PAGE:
It is the lack of this capability that strands Hal as an “in-bent figurant of a boy,” that is, a boy so introspective that he cannot be classified as a boy, only as a non-participatory actor playing the superfluous role of yet another boy standing on the stage of life (2449.4ebook).
 After Himself’s death, his “wraith” confesses this.
 Himself continuously remade two particular films over his career, one was “Infinite Jest” and the other was “Cage” (both were made five times). Both seem to address situations where inter-human communication is impossible (Cage II is about a prison cell containing two convicts: one a blind man, the other deaf-mute) (2888 ebook n24).
 Whether this means Hal was a misbirth, not corporally but spiritually, is not certain. Though this would thematically fit in with the other birth oddity characters: Gately’s huge head, the crack addict’s stillbirth that she pretended was alive, Mario, Marathe’s wife born without a skull…(Not to mention the growth defects caused by the Great Concavity)
 A veiled woman saying “at least twenty minutes of permutations of ‘I’m sorry’” while the camera’s “point of view was from [a] crib,” with “a ball-and-socket joint behind the mount that made the lens wobble” in order “to reproduce an infantile visual field” (2743ebook). This (somehow) related to when “Death says [to Gately that] the woman who either knowingly or involuntarily kills you is always someone you love, and she’s always your next life’s mother. This is why Moms are so obsessively loving, […] [because they’re] trying to make amends for a murder neither of you quite remember” (2483ebook) also (Boswell 127, 131).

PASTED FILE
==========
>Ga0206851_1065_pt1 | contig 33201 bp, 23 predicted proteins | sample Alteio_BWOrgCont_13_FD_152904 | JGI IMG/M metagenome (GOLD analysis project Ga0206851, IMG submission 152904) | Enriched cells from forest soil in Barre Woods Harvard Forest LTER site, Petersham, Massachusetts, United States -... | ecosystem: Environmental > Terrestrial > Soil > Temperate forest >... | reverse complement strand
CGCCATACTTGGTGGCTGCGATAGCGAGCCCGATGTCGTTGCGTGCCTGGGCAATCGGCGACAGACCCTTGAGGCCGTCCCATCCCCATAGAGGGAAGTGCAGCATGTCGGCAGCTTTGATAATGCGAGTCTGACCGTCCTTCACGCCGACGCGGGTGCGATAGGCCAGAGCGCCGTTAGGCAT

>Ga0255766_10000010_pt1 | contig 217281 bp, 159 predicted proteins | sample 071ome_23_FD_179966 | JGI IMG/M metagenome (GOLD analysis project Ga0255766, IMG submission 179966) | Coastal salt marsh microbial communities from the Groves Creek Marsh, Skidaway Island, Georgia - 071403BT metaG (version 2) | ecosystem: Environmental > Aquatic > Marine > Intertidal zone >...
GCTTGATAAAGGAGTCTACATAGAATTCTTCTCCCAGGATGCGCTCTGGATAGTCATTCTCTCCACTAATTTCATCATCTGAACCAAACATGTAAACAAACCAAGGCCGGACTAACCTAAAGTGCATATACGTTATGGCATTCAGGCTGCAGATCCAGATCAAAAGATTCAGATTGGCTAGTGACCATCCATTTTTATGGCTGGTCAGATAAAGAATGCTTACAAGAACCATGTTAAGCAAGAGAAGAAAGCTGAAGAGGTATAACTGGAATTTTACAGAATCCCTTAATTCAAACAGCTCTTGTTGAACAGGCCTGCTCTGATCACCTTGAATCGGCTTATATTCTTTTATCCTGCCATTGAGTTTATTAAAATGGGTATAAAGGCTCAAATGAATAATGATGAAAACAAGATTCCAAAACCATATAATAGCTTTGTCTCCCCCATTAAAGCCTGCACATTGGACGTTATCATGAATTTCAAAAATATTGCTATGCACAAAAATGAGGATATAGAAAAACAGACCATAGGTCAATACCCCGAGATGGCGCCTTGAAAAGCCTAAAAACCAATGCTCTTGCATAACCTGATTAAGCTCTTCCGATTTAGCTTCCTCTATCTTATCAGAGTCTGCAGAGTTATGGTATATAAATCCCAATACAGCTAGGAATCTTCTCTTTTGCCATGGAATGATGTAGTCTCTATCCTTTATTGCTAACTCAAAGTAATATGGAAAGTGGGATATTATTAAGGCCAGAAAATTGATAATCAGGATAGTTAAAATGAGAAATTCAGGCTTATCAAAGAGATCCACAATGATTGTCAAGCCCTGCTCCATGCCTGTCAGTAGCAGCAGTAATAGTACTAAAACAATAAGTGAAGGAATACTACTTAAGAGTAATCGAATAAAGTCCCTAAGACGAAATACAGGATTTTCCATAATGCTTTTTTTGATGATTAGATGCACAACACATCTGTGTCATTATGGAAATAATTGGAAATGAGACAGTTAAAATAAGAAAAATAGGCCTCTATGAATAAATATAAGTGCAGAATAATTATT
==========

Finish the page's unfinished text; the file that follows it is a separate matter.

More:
Or in this case, not so much mild as perfect.
 Who does not have human fantasies before watching the film, since he is not human until (hypothetically) after he has watched the film.
 “If a piece of fiction can allow us imaginatively to identify with characters’ pain, we might then also more easily conceive of others identifying with our own. This is nourishing, redemptive; we become less alone inside” (McCaffrey 127).
 “Art which makes people like and depend on the vehicle that brings them the art” (McCaffrey 130).